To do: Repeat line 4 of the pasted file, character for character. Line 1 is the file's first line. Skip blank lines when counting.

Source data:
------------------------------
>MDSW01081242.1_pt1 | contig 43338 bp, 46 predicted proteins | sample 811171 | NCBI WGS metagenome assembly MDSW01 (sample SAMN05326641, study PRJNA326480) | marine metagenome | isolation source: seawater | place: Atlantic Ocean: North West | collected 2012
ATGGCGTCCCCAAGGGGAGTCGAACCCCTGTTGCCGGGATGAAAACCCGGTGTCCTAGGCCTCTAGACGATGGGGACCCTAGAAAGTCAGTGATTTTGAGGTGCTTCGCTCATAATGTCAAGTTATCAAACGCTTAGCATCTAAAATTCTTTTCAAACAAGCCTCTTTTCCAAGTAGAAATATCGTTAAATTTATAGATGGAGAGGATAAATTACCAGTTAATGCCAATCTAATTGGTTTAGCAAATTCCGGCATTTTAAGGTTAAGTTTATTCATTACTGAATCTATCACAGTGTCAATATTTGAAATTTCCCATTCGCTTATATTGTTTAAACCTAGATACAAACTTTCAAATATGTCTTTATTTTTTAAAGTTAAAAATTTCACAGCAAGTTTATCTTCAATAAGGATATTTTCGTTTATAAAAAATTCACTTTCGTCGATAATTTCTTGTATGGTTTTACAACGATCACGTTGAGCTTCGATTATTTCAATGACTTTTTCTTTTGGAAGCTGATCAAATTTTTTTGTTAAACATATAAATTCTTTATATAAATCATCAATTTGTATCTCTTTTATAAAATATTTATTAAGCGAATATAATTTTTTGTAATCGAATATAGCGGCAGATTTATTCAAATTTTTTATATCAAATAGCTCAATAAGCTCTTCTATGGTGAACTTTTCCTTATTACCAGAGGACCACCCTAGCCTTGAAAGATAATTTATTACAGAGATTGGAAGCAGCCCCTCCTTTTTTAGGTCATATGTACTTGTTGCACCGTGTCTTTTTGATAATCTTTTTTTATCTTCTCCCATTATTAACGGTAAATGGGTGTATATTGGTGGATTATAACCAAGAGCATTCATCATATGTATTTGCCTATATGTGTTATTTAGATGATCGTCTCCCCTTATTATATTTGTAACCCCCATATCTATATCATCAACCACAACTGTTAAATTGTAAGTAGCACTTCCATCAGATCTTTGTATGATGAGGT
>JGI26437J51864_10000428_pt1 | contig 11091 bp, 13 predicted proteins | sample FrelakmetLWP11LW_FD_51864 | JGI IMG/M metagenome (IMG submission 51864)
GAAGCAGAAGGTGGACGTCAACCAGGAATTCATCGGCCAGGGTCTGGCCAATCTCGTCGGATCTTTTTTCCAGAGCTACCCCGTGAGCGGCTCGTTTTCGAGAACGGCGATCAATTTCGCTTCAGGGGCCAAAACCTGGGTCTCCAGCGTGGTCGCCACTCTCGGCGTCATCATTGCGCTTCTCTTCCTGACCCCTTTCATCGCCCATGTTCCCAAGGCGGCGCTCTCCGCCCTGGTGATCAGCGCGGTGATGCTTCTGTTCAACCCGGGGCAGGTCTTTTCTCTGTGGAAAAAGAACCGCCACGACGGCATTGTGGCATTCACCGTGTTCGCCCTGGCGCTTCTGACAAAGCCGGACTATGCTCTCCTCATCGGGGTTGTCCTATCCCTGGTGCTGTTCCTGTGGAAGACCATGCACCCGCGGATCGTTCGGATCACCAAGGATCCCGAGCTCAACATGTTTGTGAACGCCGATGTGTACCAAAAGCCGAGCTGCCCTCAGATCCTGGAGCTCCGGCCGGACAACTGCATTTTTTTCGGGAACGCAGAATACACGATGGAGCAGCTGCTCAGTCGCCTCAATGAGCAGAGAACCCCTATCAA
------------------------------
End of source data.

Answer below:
GAAGCAGAAGGTGGACGTCAACCAGGAATTCATCGGCCAGGGTCTGGCCAATCTCGTCGGATCTTTTTTCCAGAGCTACCCCGTGAGCGGCTCGTTTTCGAGAACGGCGATCAATTTCGCTTCAGGGGCCAAAACCTGGGTCTCCAGCGTGGTCGCCACTCTCGGCGTCATCATTGCGCTTCTCTTCCTGACCCCTTTCATCGCCCATGTTCCCAAGGCGGCGCTCTCCGCCCTGGTGATCAGCGCGGTGATGCTTCTGTTCAACCCGGGGCAGGTCTTTTCTCTGTGGAAAAAGAACCGCCACGACGGCATTGTGGCATTCACCGTGTTCGCCCTGGCGCTTCTGACAAAGCCGGACTATGCTCTCCTCATCGGGGTTGTCCTATCCCTGGTGCTGTTCCTGTGGAAGACCATGCACCCGCGGATCGTTCGGATCACCAAGGATCCCGAGCTCAACATGTTTGTGAACGCCGATGTGTACCAAAAGCCGAGCTGCCCTCAGATCCTGGAGCTCCGGCCGGACAACTGCATTTTTTTCGGGAACGCAGAATACACGATGGAGCAGCTGCTCAGTCGCCTCAATGAGCAGAGAACCCCTATCAA